Call for more rigorous tests

Published: 15 Jul 2011 09:30

INDEPENDENT road safety charity, Brake, has revealed research figures which highlight the high proportion of accidents involving young males, and the dramatic decline in incidents as they get older.

The charity also outlined its recommendations for a new learning to drive strategy which would see drivers spending a minimum of one year learning to drive and a further two years driving with specific restrictions in place.

The research was presented at Brake's ninth Road Safety Forum International Congress last month and showed how one young male driver in 60 (in the 17-19 age range) experiences a road crash resulting in the death or injury of themselves, a passenger or another road user.

These crashes are violent, traumatic events that cause great physical and psychological harm, and constitute a significant economic burden.

One in every 451 17-year-old male drivers is killed or suffers serious injury on the road before their 18th birthday. The chance of serious accidents significantly reduces with age and by 19 years this risk is nearly halved to one in every 841.

The statistics were explained by Julie Townsend, Brake's campaigns director, to road safety professionals, civil servants and academics. While asking them to focus on efforts to eradicate sudden and violent death, she highlighted the inadequacies of the UK's current learning to drive system and called for an improved system Brake calls Graduated Driver Licensing.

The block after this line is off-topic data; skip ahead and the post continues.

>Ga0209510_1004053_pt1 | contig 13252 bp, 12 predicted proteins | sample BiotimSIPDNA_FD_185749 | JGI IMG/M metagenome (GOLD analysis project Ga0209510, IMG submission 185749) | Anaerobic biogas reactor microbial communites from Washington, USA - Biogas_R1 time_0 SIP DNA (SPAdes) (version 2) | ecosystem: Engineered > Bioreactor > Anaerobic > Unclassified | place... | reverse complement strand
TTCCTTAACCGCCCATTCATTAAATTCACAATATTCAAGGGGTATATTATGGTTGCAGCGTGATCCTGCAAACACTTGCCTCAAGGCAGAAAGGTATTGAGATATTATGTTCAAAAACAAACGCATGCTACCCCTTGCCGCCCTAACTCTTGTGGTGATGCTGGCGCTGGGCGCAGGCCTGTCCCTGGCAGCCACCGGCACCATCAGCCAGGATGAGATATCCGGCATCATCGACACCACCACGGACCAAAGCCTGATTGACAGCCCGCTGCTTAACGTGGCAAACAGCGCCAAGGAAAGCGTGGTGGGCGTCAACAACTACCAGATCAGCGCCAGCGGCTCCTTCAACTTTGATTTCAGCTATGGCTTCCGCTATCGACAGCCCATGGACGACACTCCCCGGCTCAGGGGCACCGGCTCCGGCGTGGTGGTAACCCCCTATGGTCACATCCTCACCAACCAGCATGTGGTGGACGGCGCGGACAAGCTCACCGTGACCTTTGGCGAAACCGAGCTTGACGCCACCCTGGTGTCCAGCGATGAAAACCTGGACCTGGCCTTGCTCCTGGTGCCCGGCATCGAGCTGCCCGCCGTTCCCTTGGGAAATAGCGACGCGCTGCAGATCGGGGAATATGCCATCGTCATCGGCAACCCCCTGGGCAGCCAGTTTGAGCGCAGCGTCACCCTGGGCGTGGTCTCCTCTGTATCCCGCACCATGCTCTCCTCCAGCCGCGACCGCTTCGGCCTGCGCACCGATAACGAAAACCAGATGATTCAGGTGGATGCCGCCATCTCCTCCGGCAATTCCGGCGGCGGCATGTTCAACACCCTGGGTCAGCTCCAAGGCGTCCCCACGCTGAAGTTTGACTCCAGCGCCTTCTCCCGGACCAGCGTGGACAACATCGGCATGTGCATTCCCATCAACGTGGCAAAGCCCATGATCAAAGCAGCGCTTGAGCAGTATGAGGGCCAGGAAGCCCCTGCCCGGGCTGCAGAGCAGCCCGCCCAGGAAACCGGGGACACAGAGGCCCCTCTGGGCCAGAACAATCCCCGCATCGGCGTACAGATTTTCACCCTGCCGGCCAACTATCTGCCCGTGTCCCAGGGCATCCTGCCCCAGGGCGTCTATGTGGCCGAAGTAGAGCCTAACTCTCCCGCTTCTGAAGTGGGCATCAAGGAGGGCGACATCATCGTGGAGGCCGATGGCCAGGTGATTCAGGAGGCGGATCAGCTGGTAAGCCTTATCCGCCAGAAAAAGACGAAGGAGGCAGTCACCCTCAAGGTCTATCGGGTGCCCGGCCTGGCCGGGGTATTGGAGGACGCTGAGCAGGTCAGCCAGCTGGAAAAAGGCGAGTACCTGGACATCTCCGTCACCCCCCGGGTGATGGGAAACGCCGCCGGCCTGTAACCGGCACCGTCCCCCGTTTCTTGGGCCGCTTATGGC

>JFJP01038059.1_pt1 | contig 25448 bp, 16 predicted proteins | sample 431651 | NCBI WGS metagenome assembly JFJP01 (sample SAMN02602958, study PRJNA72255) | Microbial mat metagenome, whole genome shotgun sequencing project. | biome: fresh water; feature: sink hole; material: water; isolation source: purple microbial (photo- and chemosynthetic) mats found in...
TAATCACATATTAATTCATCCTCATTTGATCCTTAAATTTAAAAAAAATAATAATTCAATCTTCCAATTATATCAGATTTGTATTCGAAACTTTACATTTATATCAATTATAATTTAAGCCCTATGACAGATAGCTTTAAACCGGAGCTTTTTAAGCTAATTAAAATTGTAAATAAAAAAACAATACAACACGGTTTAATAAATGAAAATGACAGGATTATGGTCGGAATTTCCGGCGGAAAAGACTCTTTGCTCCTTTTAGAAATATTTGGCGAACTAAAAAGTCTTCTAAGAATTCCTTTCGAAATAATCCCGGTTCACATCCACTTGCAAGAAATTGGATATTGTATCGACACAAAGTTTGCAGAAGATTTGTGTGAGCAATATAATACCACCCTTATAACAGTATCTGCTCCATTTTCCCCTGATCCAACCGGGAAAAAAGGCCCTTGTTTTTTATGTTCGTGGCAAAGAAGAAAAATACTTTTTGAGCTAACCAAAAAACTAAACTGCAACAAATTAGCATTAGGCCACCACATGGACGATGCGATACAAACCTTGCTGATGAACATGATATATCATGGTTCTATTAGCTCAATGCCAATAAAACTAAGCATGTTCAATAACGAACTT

Under this scheme new drivers would be given the chance to build their skills and experience gradually, with less exposure to higher risk situations. They recommend a minimum learning to drive period of one year before taking a test and, once passed, for the first two years further restrictions would be put in place. These would include reducing the drink drive limit, limiting the number of passengers allowed and restrictions on driving at night. After the two year period another test would have to be taken before a full-driving licence is awarded.

Mrs Townsend said: "There is an urgent need for the Government to show leadership in tackling young driver crashes. It is unacceptable that so many young male drivers are involved in these violent and traumatic events that have a lasting impact on their lives and, in some tragic cases, prematurely ending them. We have evidence that a system of Graduated Driver Licensing would be highly effective in helping to put a stop to this needless carnage."

Brake runs road safety awareness-raising campaigns. Visit www.brake.org.uk for mo

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